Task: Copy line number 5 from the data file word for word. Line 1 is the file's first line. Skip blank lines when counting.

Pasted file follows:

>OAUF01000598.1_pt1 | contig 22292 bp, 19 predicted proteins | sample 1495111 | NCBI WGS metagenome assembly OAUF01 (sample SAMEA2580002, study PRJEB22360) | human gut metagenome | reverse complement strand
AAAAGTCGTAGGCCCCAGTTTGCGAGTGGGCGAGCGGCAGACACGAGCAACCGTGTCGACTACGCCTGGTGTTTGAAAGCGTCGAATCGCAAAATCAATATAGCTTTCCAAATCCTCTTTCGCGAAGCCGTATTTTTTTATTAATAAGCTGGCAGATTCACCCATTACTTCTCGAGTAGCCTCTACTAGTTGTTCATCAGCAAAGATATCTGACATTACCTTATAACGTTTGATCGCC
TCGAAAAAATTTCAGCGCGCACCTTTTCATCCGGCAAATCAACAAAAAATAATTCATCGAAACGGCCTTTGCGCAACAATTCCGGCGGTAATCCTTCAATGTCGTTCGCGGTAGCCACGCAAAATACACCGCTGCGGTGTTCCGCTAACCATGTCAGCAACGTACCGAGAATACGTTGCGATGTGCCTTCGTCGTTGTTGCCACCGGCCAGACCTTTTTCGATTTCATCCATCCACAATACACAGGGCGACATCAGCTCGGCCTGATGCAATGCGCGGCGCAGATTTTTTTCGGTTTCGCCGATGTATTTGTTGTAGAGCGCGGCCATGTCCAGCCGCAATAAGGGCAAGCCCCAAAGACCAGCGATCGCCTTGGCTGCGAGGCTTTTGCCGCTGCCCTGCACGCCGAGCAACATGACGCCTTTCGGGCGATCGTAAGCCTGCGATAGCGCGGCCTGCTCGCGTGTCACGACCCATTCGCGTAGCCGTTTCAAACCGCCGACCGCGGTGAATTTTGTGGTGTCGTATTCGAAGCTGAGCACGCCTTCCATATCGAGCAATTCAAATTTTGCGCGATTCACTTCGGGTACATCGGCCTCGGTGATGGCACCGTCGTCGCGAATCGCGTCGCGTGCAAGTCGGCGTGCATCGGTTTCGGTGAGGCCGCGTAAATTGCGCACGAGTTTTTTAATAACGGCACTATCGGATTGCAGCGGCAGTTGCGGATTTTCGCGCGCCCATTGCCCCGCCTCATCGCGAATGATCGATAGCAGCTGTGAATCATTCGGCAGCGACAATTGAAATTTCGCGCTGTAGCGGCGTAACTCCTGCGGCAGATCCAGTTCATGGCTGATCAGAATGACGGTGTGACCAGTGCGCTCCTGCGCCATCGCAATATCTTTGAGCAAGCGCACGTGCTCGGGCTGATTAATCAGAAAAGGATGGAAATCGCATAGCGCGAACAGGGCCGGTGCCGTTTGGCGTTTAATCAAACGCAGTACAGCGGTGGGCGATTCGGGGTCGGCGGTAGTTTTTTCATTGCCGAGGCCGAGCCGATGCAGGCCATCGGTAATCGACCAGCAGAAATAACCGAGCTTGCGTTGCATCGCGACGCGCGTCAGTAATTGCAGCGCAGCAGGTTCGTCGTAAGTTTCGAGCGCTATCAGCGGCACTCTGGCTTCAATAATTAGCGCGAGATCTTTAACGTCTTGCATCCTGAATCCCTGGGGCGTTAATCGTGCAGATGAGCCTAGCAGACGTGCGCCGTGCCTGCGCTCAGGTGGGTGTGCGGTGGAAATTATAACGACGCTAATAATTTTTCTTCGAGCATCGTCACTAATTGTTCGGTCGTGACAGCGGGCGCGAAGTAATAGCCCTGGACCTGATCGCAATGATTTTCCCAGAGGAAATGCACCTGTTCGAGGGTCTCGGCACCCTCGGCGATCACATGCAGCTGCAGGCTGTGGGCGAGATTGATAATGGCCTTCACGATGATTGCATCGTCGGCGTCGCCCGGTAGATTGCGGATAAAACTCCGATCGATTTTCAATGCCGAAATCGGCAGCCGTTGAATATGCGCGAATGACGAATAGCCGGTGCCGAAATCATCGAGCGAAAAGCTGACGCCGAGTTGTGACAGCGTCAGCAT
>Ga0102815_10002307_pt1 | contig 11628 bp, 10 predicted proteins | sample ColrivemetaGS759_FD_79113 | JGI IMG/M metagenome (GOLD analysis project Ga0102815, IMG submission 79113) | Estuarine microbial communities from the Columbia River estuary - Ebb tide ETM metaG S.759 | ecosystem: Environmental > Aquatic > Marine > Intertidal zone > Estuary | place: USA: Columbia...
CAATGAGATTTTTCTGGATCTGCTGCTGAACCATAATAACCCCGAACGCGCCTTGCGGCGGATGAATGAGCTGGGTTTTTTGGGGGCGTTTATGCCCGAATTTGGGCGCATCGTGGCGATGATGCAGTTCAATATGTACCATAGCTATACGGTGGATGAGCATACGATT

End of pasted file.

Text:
CAATGAGATTTTTCTGGATCTGCTGCTGAACCATAATAACCCCGAACGCGCCTTGCGGCGGATGAATGAGCTGGGTTTTTTGGGGGCGTTTATGCCCGAATTTGGGCGCATCGTGGCGATGATGCAGTTCAATATGTACCATAGCTATACGGTGGATGAGCATACGATT